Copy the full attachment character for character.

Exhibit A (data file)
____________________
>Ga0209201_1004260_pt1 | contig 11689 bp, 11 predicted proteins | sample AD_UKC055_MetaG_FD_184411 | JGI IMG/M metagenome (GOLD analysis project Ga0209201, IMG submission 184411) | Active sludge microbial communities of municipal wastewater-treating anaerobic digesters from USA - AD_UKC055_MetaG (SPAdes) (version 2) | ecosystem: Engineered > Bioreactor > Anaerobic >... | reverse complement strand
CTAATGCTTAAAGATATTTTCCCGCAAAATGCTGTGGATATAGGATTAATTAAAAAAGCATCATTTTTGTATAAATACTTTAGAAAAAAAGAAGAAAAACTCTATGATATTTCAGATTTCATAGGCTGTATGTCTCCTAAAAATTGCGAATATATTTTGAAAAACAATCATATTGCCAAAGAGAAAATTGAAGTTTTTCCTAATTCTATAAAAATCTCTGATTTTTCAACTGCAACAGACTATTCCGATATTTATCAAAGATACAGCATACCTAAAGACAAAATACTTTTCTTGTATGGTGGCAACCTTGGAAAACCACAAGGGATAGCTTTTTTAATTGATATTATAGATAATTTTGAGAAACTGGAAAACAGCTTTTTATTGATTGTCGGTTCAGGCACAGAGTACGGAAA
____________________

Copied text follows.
>Ga0209201_1004260_pt1 | contig 11689 bp, 11 predicted proteins | sample AD_UKC055_MetaG_FD_184411 | JGI IMG/M metagenome (GOLD analysis project Ga0209201, IMG submission 184411) | Active sludge microbial communities of municipal wastewater-treating anaerobic digesters from USA - AD_UKC055_MetaG (SPAdes) (version 2) | ecosystem: Engineered > Bioreactor > Anaerobic >... | reverse complement strand
CTAATGCTTAAAGATATTTTCCCGCAAAATGCTGTGGATATAGGATTAATTAAAAAAGCATCATTTTTGTATAAATACTTTAGAAAAAAAGAAGAAAAACTCTATGATATTTCAGATTTCATAGGCTGTATGTCTCCTAAAAATTGCGAATATATTTTGAAAAACAATCATATTGCCAAAGAGAAAATTGAAGTTTTTCCTAATTCTATAAAAATCTCTGATTTTTCAACTGCAACAGACTATTCCGATATTTATCAAAGATACAGCATACCTAAAGACAAAATACTTTTCTTGTATGGTGGCAACCTTGGAAAACCACAAGGGATAGCTTTTTTAATTGATATTATAGATAATTTTGAGAAACTGGAAAACAGCTTTTTATTGATTGTCGGTTCAGGCACAGAGTACGGAAA